On Friday, September 2, 2022, I had just enough time in my schedule to visit the Shelby Hamfest for a couple of hours.
The Shelby Hamfest–referred to, locally, as “The Grand-Daddy of them All”–has long been regarded as one of the largest outdoor hamfests in the southeast US.
Shelby Photo Gallery
Weather was ideal for the hamfest: clear skies, sunshine and very dry. It was quite hot, though! Attendance was much lower than I’ve ever seen at the Shelby Hamfest in the past, but then again this was also my first Friday attending; typically I visit on Saturday which is historically the busiest day.
Many thanks to SWLing Post contributor, Alexander (DL4NO), who shares the following photos and notes from Friedrichshafen:
First Hamradio After Two Years
Finally the biggest amateur radio event in Europe happened again: Last weekend hams from Germany, Austria, Switzerland, France, Italy, Poland, Belgium, Netherlands, GB and more gathered in Friedrichshafen. The location is quite attractive, in Germany but near Austria and Switzerland. I could not get any numbers yet. But the event was quite a bit smaller than in 2017 when I was there the last time.
As every year amateur radio societies from Europe and the ARRL had booths. The most remarkable was from the Austrian OeVSV with their own stage. They had their own, quite interesting lectures. For example Austrian Hams have used the geostationary satellite QO-100 for LoRa experiments. They are quite active with LoRa as this technology allows to transmit data quite slowly, but quite far and with a minimum of power. Their project is called MeshCom. Continue reading →
Many thanks to SWLing Post contributor, David, who shares the following random photos he recently inherited and scanned. These were taken at an Antique Wireless Association meeting (AWA) from 2000. Click on images to enlarge:
Many thanks to SWLing Post contributor, Dave Porter, who writes:
This picture [above] has just emerged, photographer unknown but most likely a rigger from the top of one of the 700′ masts there!
This was taken at Droitwich sometime after colour photography came in (late 1960’s) and before 1986 when the four wire Tee was replaced by a new design developed by BBC Antenna Engineer Tony Preedy, G3LNP that improved upon the 11-j85 Ohms driving point impedance giving a few more ohms and less capacitive reactance for the 2 x 250kW B6042 transmitters and a greater radiation efficiency.
Tony’s present LF array does not look so symmetrical as it comprises four separate Tee wires with the drops as a square box rather than the centre-joined drops of this one.
Tony also developed a low profile Tee antenna over 3 x 17m wooden telegraph poles for MF at up to 1 kW that was used when planning restrictions were enforced. Efficiencies were up to 40% at the 1500 kHz end of the band. However, if used by birds as an overnight roost it could provoke VSWR trips on solid state transmitters, the fix was to use a sliding reduced power detector that wound down the power to a level that did not trip the VSWR monitoring. Old tube transmitters were not affected!
The operating frequency for this LF Tee was 200 kHz at that time, now the antenna is on 198 kHz
Wow–thank you, Dave, for sharing this photo. We truly appreciate your impressive knowledge of UK broadcasting and history! And, wow! The views those riggers took in!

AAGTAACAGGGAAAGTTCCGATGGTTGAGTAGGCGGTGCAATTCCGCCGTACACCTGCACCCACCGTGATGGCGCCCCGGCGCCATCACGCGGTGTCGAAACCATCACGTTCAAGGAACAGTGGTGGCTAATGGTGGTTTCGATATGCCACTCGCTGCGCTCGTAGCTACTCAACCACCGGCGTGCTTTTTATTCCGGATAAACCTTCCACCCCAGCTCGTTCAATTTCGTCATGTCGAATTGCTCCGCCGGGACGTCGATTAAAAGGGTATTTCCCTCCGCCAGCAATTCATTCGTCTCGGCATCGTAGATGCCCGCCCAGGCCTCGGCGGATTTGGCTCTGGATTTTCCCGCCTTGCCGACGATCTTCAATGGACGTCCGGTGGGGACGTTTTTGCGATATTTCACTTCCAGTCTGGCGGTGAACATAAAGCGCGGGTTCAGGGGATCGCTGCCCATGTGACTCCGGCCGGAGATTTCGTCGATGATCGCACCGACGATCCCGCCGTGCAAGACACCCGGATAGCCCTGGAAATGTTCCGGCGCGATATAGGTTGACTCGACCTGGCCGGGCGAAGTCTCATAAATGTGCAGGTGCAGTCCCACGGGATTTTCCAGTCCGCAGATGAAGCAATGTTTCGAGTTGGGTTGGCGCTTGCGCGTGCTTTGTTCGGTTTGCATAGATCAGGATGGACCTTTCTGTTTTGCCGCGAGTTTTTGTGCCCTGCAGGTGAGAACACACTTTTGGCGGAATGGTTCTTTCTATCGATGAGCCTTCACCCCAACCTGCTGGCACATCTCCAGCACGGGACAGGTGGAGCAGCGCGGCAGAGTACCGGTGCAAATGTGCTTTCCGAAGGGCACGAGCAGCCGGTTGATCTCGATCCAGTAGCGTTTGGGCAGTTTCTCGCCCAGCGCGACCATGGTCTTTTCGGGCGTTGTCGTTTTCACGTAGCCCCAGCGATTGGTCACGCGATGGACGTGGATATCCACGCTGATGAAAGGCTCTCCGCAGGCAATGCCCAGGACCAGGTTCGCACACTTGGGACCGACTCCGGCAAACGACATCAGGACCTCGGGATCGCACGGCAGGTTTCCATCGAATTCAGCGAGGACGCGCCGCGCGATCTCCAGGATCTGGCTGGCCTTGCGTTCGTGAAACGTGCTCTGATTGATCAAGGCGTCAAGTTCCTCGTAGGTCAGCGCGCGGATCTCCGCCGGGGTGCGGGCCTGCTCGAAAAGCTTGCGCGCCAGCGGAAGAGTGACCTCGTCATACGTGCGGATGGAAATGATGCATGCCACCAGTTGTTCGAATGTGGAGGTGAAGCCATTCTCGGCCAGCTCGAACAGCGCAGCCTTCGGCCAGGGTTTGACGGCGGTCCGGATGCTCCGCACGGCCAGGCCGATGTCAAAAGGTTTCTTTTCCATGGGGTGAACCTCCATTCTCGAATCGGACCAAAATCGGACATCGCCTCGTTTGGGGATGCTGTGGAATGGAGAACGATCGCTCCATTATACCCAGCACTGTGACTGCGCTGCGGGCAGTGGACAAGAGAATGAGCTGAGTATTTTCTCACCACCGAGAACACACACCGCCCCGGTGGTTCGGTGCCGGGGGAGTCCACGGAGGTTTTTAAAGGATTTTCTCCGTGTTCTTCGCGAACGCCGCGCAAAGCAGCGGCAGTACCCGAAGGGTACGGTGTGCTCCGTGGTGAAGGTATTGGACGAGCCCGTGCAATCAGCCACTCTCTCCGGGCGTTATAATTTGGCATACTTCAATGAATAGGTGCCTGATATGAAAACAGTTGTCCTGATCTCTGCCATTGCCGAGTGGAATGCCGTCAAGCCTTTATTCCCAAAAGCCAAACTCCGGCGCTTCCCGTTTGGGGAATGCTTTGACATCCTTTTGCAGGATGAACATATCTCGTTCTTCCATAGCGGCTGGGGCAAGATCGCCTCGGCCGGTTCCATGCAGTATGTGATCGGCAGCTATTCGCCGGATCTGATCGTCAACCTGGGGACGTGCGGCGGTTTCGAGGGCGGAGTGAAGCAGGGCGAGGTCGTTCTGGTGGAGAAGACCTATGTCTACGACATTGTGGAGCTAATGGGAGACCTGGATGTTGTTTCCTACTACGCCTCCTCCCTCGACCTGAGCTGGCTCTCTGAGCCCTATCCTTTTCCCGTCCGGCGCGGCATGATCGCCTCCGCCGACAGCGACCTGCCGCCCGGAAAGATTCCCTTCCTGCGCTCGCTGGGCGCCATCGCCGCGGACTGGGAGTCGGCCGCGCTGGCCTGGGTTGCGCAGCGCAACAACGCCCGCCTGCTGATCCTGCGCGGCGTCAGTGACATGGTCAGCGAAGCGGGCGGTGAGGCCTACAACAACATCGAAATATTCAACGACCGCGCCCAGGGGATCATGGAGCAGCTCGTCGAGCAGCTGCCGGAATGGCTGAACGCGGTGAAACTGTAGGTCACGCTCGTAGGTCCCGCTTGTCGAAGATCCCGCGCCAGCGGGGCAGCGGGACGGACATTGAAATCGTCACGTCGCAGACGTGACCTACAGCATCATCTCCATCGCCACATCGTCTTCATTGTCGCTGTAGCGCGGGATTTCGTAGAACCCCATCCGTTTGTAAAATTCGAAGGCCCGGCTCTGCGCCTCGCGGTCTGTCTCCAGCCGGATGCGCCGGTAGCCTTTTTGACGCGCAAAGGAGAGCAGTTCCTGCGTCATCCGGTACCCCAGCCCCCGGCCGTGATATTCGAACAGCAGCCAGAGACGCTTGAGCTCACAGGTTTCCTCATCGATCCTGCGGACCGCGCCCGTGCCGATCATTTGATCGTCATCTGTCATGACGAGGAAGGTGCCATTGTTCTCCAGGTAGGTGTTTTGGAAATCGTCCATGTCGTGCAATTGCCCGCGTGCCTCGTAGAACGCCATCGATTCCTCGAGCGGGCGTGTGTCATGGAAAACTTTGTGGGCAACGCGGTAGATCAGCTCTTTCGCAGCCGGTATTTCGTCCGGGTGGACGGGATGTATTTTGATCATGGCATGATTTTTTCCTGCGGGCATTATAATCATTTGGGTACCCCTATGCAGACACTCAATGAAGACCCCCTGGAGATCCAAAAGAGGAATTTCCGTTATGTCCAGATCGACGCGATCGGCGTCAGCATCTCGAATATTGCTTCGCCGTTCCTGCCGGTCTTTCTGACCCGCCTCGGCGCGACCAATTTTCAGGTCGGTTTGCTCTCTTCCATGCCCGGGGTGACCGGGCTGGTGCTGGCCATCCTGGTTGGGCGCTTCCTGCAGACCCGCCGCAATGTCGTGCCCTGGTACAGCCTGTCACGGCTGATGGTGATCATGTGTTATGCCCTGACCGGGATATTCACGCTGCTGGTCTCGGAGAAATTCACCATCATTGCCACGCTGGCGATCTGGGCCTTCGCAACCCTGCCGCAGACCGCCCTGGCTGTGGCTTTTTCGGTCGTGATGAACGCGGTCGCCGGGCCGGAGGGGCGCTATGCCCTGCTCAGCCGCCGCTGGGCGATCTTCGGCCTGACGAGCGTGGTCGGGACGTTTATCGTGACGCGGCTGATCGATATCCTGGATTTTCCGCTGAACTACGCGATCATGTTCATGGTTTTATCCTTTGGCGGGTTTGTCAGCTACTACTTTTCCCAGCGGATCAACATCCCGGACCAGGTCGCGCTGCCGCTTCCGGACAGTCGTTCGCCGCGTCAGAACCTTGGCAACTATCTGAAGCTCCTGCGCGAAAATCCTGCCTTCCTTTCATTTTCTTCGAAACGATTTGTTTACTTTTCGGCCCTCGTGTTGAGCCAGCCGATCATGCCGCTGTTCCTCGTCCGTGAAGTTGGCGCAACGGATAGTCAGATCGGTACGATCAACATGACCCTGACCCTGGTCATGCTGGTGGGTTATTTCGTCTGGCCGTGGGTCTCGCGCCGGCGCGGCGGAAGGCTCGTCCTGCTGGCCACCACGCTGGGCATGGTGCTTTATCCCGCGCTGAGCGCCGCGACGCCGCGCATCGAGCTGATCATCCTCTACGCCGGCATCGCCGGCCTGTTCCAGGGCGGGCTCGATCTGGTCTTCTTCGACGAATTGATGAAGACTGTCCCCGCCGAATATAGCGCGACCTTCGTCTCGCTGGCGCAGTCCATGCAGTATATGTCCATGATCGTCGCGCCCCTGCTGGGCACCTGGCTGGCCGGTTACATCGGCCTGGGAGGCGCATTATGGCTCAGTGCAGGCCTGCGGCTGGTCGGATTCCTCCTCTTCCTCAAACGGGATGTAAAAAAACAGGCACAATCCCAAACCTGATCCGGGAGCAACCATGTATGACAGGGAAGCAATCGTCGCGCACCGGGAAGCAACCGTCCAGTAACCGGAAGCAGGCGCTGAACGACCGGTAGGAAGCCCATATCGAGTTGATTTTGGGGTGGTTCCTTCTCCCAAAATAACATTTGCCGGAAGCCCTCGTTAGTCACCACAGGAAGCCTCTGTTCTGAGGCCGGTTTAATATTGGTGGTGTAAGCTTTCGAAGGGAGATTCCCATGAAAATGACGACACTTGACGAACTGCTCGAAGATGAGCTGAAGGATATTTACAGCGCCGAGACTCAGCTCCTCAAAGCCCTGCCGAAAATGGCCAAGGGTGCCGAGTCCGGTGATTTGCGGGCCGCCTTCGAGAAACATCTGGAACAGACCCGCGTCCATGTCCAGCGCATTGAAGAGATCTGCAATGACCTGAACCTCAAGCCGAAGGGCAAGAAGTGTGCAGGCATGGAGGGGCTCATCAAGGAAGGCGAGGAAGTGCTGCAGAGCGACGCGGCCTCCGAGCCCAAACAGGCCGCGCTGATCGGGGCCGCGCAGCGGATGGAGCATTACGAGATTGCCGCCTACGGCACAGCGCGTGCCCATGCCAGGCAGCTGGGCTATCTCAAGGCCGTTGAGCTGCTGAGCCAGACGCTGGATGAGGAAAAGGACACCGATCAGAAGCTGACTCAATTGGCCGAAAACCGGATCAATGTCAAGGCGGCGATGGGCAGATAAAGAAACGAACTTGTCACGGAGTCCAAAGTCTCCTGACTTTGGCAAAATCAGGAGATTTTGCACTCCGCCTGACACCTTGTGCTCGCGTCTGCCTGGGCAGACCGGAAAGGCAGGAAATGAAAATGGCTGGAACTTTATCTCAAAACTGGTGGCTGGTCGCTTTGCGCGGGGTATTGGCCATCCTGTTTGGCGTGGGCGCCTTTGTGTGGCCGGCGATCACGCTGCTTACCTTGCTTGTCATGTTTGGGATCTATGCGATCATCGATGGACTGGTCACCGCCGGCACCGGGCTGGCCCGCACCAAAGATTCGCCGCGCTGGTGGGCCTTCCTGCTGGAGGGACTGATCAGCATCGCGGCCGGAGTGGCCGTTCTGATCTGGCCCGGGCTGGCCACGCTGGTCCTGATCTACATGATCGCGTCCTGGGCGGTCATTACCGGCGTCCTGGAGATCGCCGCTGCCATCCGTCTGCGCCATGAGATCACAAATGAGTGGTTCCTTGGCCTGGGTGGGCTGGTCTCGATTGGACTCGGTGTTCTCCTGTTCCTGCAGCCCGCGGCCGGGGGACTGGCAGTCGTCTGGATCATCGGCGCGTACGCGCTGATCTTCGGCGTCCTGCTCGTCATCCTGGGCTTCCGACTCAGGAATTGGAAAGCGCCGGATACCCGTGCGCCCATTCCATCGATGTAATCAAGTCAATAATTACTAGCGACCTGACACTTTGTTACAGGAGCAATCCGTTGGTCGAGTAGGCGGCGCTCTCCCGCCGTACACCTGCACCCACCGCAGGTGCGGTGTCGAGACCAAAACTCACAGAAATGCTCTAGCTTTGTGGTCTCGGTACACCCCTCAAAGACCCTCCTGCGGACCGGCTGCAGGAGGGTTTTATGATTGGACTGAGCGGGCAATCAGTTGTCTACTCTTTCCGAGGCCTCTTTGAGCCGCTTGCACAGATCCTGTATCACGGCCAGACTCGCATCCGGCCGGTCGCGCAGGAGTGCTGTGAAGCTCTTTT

This is the first year I’ve missed the Dayton Hamvention since 2009. As I mentioned in a previous post–besides hanging with my friends–I really enjoy browsing the flea market and inside exhibits looking for deals and cool innovations.
In 2016, I took loads of photos of both the Hamvention Flea Market and Inside Exhibits. I did this partly thinking it would be our last year holding the Hamvention at Hara Arena (turns out, I was absolutely correct). Post readers asked that in 2017, I take photos of the new venue at the Greene County Fairgrounds in Xenia, OH, so I did.
I enjoy taking and sharing these photos so much, I’ve continued to collect hundreds of photos every year since to help document how the largest ham radio gathering event changes over time.
In the flea market, I try to include price tags when possible to give our international readers an idea of how much vintage gear costs.
If you’d like to take a trip down memory lane with me, check out the linked photo galleries below:
Many thanks to SWLing Post contributor, Paul, who writes:
I hope you’re well. Thanks for all you do with SWLing Post etc. I’m so grateful to you for the consistency with which you update that site. Almost every day there’s something of interest to me.
I wanted to see if this might be something you and your wonderful army of readers could help with?
There’s this family photograph of my granddad (see above). It would have been taken in London in about the late 1920s or early 1930s, and it looks kind of like it’s posed or in a studio. But they seem to be listening to a radio device, and I wondered if anyone out there might be able to identify it? Perhaps there’s a whole genre of studio photographs of the era which showcased new technology? Or maybe not…? Any ideas would be so welcome!
Post readers: If you can help Paul, please comment!
My Labor Day weekend was free of travel this year, so I was able to make another pilgrimage to the Shelby (North Carolina) hamfest with my good buddy, Vlado (N3CZ).
The Shelby Hamfest–referred to, locally, as “The Grand-Daddy of them All”–has long been regarded as one of the largest outdoor hamfests in the southeast US. This is the fourth year I’ve made a concerted effort to publish a photo tour of the event.
Weather was ideal for the hamfest–clear skies, sunshine and a dry weekend. No doubt, this was one of the reasons I believe the hamfest was well attended.
Shelby Photo Gallery
Click on the thumbnails below to enlarge or comment on the photos: